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FDA approves overdose reversal drug, first responders say it could save lives

Doctors and first responders say making the opioid reversal drug Narcan available over the counter could help lower the number of people dying from overdoses.

A drug that reverses the effects of an opioid overdose is now more accessible. The FDA approved the Narcan nasal spray for over-the-counter sales. Doctors and first responders say making this opioid reversal drug more available could help lower the number of people dying from overdoses.

William Welch was just a toddler when his parents died in an unimaginable bridge collapse just days after 9/11. His grandmother Jackie Paddock quickly took over the role of mom and dad. 

"William was a real vibrant little boy, busy, busy, busy," Paddock remembers.

By his teenage years, she began to worry for him, and they packed up and moved to Puerto Rico. She hoped being near the water and being able to surf would keep him happy. After several heartbreaks and another move back to South Padre, William numbed his pain with drugs. His grandmother said he took Percocet pills laced with fentanyl, even after she warned him about how deadly fentanyl could be. 


"When he came home. He would just curl up and be physically ill just from the withdrawals, like throwing up and cramping and (saying) ‘mama, help me. Mama, mama, I don't want to be an addict, mama help me.’ He didn't want to do those pills. It was horrible," Paddock remembers.

William died of an overdose on Christmas day 2021. He was only 22 years old. Jackie blames drug trafficking at the southern border, just 45 minutes from their home on South Padre Island. 

She wonders if they had been able to get Narcan over the counter if he would still be alive today. But he was alone at the time of the overdose and the CDC says you cannot administer it yourself.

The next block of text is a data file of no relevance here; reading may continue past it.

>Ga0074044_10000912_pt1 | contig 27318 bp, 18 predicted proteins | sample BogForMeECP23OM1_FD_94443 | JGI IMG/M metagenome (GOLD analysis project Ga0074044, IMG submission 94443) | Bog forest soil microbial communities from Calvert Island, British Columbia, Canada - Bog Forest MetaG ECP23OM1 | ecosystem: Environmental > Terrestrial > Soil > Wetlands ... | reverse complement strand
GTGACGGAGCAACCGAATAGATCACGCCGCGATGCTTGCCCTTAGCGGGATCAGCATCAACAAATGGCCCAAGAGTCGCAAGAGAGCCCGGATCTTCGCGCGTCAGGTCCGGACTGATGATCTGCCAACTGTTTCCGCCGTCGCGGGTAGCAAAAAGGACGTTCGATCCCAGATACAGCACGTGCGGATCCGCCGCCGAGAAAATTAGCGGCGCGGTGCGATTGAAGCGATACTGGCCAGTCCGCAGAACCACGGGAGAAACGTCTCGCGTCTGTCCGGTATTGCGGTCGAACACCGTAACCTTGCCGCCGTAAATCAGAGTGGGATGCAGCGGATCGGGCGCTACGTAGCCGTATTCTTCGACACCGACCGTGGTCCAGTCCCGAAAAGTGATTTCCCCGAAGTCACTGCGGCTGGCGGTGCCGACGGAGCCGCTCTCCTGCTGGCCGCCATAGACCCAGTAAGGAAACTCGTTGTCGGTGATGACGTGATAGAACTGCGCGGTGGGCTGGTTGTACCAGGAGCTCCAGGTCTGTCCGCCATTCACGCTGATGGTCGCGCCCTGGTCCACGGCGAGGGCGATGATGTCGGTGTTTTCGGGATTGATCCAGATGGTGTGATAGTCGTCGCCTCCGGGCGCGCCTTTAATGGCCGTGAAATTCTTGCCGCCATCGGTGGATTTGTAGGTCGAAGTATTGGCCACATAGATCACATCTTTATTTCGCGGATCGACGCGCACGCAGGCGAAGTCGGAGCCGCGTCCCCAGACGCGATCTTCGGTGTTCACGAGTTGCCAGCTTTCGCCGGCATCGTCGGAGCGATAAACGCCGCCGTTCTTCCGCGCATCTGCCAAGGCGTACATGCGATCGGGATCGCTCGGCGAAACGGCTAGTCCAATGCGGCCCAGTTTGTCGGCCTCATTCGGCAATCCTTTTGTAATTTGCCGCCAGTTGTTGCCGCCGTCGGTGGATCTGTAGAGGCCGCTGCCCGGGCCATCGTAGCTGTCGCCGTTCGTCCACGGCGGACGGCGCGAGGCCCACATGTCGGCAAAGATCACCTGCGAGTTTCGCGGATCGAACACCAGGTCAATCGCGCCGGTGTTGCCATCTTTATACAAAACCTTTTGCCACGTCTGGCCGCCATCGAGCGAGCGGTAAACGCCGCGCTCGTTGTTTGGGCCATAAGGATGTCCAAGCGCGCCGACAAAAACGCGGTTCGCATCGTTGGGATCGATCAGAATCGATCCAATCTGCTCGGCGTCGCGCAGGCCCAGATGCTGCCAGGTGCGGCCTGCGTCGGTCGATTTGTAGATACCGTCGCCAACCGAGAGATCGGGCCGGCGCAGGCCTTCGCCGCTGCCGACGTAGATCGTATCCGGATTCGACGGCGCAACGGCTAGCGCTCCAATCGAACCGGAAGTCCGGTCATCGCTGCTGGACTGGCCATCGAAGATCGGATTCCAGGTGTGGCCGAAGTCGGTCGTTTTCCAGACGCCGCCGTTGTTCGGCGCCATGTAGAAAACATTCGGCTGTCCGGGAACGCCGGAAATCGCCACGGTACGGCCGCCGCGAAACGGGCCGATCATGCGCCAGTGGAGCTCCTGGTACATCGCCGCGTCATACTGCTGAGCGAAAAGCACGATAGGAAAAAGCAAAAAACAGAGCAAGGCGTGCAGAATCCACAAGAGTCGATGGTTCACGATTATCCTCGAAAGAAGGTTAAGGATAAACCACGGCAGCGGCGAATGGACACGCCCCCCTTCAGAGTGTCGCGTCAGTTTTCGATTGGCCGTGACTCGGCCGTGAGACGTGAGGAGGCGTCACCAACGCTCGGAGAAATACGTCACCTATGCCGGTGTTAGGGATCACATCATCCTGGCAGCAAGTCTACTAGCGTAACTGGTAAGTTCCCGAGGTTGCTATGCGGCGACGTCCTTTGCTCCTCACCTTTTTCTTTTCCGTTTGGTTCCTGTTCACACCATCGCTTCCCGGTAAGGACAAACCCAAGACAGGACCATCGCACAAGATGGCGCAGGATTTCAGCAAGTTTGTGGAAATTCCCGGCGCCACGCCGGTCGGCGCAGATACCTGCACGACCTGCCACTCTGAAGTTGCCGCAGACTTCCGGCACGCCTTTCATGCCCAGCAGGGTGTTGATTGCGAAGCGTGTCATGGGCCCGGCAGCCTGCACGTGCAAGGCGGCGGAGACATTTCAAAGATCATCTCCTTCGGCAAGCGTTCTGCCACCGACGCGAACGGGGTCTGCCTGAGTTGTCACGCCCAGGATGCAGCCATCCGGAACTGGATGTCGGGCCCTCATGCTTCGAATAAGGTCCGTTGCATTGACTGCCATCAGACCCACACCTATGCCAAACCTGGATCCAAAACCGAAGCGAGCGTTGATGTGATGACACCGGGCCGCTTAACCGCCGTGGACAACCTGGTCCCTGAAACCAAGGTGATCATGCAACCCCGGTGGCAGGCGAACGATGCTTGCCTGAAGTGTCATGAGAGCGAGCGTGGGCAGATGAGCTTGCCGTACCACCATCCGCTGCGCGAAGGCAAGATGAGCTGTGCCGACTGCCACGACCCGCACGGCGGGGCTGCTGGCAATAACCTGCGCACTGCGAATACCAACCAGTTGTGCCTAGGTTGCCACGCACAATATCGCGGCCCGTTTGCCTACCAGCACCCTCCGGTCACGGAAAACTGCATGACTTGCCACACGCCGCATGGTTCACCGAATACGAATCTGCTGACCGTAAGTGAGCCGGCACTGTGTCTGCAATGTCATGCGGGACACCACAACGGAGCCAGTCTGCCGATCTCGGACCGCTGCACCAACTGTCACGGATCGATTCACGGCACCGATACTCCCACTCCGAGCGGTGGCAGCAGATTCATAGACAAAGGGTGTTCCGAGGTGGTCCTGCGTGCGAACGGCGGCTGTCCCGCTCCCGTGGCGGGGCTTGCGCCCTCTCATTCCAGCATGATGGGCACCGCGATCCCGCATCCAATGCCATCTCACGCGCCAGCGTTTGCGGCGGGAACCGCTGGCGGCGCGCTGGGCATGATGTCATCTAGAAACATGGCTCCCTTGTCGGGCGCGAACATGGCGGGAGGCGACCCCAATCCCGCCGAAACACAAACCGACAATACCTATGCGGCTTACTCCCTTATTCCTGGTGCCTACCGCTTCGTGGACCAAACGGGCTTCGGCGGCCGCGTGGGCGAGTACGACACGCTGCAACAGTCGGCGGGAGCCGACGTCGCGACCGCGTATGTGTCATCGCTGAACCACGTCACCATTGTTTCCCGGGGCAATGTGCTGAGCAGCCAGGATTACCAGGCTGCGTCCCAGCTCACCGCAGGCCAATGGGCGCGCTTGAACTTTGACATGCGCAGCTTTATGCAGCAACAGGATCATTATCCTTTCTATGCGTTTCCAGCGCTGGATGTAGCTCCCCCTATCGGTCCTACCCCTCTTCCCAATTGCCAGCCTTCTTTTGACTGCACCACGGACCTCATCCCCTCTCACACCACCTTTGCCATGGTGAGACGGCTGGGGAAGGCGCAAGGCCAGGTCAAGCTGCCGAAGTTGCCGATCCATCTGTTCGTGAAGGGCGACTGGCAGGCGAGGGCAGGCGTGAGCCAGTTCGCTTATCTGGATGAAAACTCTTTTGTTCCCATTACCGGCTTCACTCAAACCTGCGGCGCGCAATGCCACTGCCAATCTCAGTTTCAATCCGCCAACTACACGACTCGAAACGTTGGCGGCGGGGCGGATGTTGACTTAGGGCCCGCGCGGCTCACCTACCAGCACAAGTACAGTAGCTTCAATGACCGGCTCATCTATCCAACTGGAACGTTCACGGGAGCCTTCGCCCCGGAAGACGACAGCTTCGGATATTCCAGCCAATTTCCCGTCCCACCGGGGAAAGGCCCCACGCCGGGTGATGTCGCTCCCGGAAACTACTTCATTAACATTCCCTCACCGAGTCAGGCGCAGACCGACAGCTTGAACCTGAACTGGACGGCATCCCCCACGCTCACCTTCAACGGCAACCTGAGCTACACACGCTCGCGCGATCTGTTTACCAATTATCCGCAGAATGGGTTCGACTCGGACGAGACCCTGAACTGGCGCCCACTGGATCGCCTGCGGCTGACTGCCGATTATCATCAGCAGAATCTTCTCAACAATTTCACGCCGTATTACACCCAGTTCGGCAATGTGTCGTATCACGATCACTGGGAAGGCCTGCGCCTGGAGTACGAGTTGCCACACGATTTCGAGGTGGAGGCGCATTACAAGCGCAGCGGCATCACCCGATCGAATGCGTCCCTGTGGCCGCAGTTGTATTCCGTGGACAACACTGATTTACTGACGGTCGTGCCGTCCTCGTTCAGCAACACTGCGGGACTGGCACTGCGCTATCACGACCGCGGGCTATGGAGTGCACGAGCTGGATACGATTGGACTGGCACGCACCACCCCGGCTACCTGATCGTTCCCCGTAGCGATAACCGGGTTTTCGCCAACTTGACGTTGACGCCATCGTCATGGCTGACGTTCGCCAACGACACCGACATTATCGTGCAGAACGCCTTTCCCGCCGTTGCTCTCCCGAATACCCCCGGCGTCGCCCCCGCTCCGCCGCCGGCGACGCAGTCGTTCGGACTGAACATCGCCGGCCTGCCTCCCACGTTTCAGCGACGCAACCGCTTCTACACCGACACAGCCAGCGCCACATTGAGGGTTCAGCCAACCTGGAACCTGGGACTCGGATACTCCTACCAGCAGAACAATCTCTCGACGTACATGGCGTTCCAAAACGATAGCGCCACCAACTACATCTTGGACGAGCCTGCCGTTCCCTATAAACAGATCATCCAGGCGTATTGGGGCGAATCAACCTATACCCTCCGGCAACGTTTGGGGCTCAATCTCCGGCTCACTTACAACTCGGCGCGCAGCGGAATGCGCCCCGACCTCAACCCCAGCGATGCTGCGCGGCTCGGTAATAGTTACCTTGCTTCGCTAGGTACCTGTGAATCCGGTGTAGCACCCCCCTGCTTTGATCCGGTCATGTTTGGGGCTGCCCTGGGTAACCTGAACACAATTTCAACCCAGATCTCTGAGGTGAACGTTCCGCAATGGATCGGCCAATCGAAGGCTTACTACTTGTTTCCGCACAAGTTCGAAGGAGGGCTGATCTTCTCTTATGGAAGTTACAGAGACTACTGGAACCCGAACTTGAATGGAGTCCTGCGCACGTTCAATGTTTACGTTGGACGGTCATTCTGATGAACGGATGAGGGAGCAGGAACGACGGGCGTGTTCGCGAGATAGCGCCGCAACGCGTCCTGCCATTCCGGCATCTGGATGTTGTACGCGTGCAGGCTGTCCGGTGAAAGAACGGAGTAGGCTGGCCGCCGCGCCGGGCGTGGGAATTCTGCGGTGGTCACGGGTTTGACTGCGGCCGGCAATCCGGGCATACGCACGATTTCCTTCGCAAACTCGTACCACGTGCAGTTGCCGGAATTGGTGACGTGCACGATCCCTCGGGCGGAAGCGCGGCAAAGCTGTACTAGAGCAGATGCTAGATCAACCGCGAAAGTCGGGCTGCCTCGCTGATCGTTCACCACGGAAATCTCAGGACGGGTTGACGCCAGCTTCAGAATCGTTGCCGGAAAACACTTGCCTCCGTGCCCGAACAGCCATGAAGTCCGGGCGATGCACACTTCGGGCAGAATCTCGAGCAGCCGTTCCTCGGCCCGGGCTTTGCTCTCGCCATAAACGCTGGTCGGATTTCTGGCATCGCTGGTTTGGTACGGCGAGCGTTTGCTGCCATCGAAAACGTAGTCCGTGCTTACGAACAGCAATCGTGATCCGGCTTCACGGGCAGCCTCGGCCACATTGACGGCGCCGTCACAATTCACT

Over 1,500 miles away, the new Minneapolis Police Chief Brian O’Hara says they’ve responded to more than 600 overdose calls this year. In 2021, 2,073 calls were made to police about overdoses and in 2022, over 2,700 calls were made. 

"Ultimately, the majority is coming from the southern border," O’Hara said.

O’Hara said Narcan over the counter could be a game changer for fighting opioid overdoses.


"We need to get Narcan out there as accessible as possible. Because this is at a crisis level, and we're literally talking about people's lives here," O’Hara said.

O’Hara comes from the city of Newark, New Jersey, where he served as deputy chief of police, director of public safety and briefly as deputy mayor. He said the difference between people buying drugs in the northeast is that many are buying drugs laced with fentanyl, but in Minneapolis people are buying fentanyl directly. 


"I have been on calls myself in the city. One of the first that I went to as a police officer, before we even arrived on scene, that person had been administered Narcan, multiple times and was still in cardiac arrest, but thankfully, was revived after three or four doses," O’Hara said. 

Mayo Clinic Dr. Holly Geyer, who focuses on addiction medicine, says if someone is administered Narcan and is not having an overdose the risk is minimal to none.

"Treat every potential overdose as though it were a life-threatening situation. Because we really don't know who is going to relapse into that state of being unable to breathe again. Call 911 the moment you deliver Narcan," Dr. Geyer said. 

Doctors suggest carrying multiple doses of Narcan if you or someone you love uses opioids, because it can sometimes take multiple doses to reverse the effects of an overdose.

The over-the-counter version of Narcan might not be available until the summer but is available at many local health departments or by asking a pharmacist. 

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